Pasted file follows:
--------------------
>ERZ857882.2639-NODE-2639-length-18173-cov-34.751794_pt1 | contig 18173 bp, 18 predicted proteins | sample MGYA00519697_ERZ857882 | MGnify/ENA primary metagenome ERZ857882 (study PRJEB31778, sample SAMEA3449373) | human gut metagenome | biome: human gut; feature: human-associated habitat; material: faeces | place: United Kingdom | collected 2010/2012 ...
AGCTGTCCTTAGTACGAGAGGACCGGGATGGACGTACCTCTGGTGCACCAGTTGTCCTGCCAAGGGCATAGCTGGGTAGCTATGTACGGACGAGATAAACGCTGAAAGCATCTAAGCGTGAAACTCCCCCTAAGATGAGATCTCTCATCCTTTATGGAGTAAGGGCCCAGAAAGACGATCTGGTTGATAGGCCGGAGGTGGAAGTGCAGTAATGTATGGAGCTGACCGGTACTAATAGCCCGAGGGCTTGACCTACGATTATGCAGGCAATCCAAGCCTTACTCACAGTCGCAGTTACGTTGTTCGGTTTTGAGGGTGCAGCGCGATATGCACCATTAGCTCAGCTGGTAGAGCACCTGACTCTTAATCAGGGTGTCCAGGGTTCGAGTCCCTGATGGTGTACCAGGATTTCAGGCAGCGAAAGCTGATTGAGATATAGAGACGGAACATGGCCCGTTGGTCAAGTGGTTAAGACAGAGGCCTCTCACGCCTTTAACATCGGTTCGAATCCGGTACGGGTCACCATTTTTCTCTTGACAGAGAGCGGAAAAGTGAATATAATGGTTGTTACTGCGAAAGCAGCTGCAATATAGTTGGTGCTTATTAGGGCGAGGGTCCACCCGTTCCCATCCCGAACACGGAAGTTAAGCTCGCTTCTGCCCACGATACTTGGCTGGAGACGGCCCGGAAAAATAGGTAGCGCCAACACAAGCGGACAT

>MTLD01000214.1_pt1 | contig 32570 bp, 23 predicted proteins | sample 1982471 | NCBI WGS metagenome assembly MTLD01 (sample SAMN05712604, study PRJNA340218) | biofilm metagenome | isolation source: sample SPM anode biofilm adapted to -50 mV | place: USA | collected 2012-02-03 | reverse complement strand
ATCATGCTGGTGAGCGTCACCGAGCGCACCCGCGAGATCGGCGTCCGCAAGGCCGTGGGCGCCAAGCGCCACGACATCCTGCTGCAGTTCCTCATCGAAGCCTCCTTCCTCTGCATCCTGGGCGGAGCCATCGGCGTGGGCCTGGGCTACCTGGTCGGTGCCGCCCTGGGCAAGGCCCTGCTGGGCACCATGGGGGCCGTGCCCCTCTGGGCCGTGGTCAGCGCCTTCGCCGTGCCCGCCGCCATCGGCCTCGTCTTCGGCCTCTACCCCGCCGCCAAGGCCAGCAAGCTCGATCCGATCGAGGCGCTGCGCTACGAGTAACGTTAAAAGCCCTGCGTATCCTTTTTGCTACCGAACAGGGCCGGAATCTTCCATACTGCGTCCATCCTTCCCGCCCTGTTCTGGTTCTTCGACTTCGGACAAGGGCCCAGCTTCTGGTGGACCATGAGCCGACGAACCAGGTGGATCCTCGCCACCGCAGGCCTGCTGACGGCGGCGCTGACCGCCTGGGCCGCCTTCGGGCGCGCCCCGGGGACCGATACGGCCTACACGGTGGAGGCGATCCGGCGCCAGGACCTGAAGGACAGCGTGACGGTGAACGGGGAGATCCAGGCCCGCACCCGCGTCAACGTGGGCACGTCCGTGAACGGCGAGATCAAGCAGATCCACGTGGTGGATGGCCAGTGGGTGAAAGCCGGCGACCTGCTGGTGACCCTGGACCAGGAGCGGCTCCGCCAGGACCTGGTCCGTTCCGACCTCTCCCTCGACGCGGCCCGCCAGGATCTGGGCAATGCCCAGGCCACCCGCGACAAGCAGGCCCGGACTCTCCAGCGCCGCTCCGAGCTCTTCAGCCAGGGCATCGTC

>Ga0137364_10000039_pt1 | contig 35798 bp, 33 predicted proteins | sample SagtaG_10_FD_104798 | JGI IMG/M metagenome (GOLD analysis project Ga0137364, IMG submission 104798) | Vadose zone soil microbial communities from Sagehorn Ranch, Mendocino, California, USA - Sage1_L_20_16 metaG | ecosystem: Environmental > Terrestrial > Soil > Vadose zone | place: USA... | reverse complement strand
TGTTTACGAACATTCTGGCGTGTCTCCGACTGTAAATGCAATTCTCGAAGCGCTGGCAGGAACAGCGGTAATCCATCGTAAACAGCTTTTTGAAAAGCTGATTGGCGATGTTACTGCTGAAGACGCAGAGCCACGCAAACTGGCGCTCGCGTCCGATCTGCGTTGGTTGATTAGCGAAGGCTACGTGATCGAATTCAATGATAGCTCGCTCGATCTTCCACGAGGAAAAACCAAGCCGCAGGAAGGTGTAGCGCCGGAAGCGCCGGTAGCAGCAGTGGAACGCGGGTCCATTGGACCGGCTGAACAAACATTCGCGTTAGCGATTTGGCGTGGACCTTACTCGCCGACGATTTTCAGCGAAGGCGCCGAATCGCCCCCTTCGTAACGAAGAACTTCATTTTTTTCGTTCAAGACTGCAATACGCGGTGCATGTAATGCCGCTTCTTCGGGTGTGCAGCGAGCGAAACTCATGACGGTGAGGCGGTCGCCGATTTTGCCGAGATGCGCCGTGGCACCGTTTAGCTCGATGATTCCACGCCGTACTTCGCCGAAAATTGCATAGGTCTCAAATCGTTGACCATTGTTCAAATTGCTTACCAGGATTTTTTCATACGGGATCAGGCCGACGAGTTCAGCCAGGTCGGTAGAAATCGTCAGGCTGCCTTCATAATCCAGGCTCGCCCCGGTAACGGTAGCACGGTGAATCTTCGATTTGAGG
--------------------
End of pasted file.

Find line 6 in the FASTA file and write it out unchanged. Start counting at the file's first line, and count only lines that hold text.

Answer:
TGTTTACGAACATTCTGGCGTGTCTCCGACTGTAAATGCAATTCTCGAAGCGCTGGCAGGAACAGCGGTAATCCATCGTAAACAGCTTTTTGAAAAGCTGATTGGCGATGTTACTGCTGAAGACGCAGAGCCACGCAAACTGGCGCTCGCGTCCGATCTGCGTTGGTTGATTAGCGAAGGCTACGTGATCGAATTCAATGATAGCTCGCTCGATCTTCCACGAGGAAAAACCAAGCCGCAGGAAGGTGTAGCGCCGGAAGCGCCGGTAGCAGCAGTGGAACGCGGGTCCATTGGACCGGCTGAACAAACATTCGCGTTAGCGATTTGGCGTGGACCTTACTCGCCGACGATTTTCAGCGAAGGCGCCGAATCGCCCCCTTCGTAACGAAGAACTTCATTTTTTTCGTTCAAGACTGCAATACGCGGTGCATGTAATGCCGCTTCTTCGGGTGTGCAGCGAGCGAAACTCATGACGGTGAGGCGGTCGCCGATTTTGCCGAGATGCGCCGTGGCACCGTTTAGCTCGATGATTCCACGCCGTACTTCGCCGAAAATTGCATAGGTCTCAAATCGTTGACCATTGTTCAAATTGCTTACCAGGATTTTTTCATACGGGATCAGGCCGACGAGTTCAGCCAGGTCGGTAGAAATCGTCAGGCTGCCTTCATAATCCAGGCTCGCCCCGGTAACGGTAGCACGGTGAATCTTCGATTTGAGG